• The only way to be 100% sure is to take off both cam covers & starting with the rear set at TDC check the deflection in the chain. Remove the cover over the chain, 3 bolts, stuff the gap with rag to prevent losts nuts entering the engine. Then with a steel rule behind the chain so you can see the marks, push down & pull up in the center of the chain & note the deflection. You are looking to get between 5mm & 7mm TOTAL up & down movement. Box it back up when happy Locking off the CCT at that point. Now move on to the front...More difficult to do as you have to strip[ out the heat sheild & get the cam cover off, then it's a bugger to see any way...but it is possible. IMO the the finger tight back off 1/4 turn is do able but how tight is 'finger tight' surely it varies hand to hand...er finger to finger...???

  • I use finger tight and back off, turn engine over with socket if its running free, np. Thats obviously turning over without plugs in

  • Done over 30 VTR'S this way and never had an issue. Finger tight is exactly that. Don't turn your hand just your fingers. :)

  • Mac, good instructions and that's precisely how I installed my MCCTs last June

  • Jay Morrison I'll have another go at it tomorrow. I suppose that instructions saying "Finger tight", is a bit like a recipe saying "Add salt"

  • Lol. Kind of. It means no pressure, don't hang off of it. ;) Make sure you are on TDC for each cylinder when adjusting though.

  • Jay Morrison This method would definitely benefit from a video of it being done by someone with over 30 VTRs worth of experience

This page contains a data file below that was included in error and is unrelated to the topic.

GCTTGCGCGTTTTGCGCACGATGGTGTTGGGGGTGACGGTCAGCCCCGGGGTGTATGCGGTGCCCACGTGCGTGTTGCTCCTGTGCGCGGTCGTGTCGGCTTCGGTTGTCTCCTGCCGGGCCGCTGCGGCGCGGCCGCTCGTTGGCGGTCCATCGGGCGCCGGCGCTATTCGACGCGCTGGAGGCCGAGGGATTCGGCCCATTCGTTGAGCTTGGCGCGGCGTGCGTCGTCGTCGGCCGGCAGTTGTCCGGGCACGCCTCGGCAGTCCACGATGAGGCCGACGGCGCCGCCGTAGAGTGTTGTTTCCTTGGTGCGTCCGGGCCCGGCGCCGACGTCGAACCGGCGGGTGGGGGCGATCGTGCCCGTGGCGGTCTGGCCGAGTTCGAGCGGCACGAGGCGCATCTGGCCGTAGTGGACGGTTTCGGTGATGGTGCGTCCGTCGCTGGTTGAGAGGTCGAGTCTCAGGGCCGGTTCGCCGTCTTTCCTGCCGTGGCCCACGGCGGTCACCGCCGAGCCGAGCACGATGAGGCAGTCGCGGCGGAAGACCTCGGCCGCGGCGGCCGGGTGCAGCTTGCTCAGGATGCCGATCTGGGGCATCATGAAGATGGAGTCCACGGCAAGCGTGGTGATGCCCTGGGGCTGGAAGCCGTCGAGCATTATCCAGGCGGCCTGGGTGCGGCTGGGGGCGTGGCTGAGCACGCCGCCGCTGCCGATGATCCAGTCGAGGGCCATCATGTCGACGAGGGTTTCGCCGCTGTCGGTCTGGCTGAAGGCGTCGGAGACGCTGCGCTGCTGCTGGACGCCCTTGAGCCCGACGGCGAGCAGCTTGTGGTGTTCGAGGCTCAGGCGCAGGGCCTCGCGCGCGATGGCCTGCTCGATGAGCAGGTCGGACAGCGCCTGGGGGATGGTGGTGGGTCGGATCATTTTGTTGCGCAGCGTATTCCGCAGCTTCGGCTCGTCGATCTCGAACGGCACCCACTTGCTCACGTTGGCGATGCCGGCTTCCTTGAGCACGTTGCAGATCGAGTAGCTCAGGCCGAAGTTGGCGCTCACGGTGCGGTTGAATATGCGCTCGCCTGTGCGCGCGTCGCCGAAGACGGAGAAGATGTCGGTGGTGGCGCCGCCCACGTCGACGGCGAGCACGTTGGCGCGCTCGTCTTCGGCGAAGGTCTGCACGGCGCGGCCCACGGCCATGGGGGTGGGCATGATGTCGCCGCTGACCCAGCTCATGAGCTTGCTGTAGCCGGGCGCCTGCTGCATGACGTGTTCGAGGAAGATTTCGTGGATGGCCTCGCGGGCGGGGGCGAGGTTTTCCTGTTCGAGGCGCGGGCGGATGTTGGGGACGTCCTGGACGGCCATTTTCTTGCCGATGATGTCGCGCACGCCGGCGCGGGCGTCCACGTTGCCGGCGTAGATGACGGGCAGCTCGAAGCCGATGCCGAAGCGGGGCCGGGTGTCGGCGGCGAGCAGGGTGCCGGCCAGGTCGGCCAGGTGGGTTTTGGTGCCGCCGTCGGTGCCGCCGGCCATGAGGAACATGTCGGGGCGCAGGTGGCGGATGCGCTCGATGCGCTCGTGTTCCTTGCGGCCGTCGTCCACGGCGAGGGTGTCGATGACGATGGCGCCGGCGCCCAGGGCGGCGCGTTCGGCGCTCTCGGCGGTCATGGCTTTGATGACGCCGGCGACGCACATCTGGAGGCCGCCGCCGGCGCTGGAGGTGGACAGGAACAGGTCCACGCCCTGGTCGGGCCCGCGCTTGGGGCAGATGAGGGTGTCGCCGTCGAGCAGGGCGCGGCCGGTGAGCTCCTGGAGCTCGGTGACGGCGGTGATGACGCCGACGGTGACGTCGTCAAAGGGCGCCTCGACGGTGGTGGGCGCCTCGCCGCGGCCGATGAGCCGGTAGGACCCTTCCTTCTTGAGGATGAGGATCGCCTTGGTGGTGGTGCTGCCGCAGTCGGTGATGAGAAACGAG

• I have been thinking about doing one. If I have time I will do on my next cct change. ;)

  • Jay Morrison Excellent! But going back to my finger tightening - would I be able to find TDC on the rear cylinder, without pulling the lid off, to look at the cams and pulley marks?

  • Just remove the rear valve cover, time that to TDC and adjust then turn the engine ANTICLOCKWISE" 450 degrees (1&1/4 turns) and you're on TDC on the front then. Adjust the front cct and put it back together. Rear cams will be in this position when the front cylinder is on TDC.

  • Nope you need to see alignment on cams as well as timing mark

  • Ok. Cheers guys!

  • Yes & no is the simlpe answer to that....By checking in the small plug on side cover you can see the R/T mark...however it is only by looking at the cams themselves that you can be sure you have the correct point. You can have it on R/T but it can be on the wrong point of the cams. The lobes NEED to be facing in towards each other.

  • Exactly as MG mac says.

  • Otherwise your flipping a coin, buddy.

  • Here we have as many breadowns due to overtensioning manual ones and wearing down the chain faster as failures of auto ccts...so i many riders change the auto on regular basis here, bout 20k

  • But anyone can do as they beleive and please of course

  • Once you have the rear TDC the front is easy to find without removing the front cover.

  • Thanks guys, it all makes sense.

  • Jay Morrison I do have another question though. If

    I'm not removing the MCCTs, merely adjusting them. Is it necessary to be at TDC? This adjustment can also be made while the engine is running, can't it?

  • I would only recommend as I instructed. Each cylinder only adjusted on TDC starting with the rear cylinder first.

  • Jay Morrison Ok. Fair enough. Thanks again!

  • No mistakes that way. :)